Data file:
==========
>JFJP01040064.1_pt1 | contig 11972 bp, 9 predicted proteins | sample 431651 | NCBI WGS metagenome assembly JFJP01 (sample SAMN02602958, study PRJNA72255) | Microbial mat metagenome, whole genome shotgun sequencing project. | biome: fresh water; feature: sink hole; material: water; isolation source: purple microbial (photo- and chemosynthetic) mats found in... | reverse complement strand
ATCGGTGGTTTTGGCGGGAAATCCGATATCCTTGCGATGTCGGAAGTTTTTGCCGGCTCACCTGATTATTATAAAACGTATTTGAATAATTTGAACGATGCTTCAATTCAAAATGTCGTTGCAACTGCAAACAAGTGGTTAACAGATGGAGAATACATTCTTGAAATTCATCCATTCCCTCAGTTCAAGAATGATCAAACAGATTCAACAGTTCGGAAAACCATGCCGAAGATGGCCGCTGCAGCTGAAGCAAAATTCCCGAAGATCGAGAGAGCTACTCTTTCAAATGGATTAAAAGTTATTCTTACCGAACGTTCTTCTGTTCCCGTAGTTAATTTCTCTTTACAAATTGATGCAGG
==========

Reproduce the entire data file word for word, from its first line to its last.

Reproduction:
>JFJP01040064.1_pt1 | contig 11972 bp, 9 predicted proteins | sample 431651 | NCBI WGS metagenome assembly JFJP01 (sample SAMN02602958, study PRJNA72255) | Microbial mat metagenome, whole genome shotgun sequencing project. | biome: fresh water; feature: sink hole; material: water; isolation source: purple microbial (photo- and chemosynthetic) mats found in... | reverse complement strand
ATCGGTGGTTTTGGCGGGAAATCCGATATCCTTGCGATGTCGGAAGTTTTTGCCGGCTCACCTGATTATTATAAAACGTATTTGAATAATTTGAACGATGCTTCAATTCAAAATGTCGTTGCAACTGCAAACAAGTGGTTAACAGATGGAGAATACATTCTTGAAATTCATCCATTCCCTCAGTTCAAGAATGATCAAACAGATTCAACAGTTCGGAAAACCATGCCGAAGATGGCCGCTGCAGCTGAAGCAAAATTCCCGAAGATCGAGAGAGCTACTCTTTCAAATGGATTAAAAGTTATTCTTACCGAACGTTCTTCTGTTCCCGTAGTTAATTTCTCTTTACAAATTGATGCAGG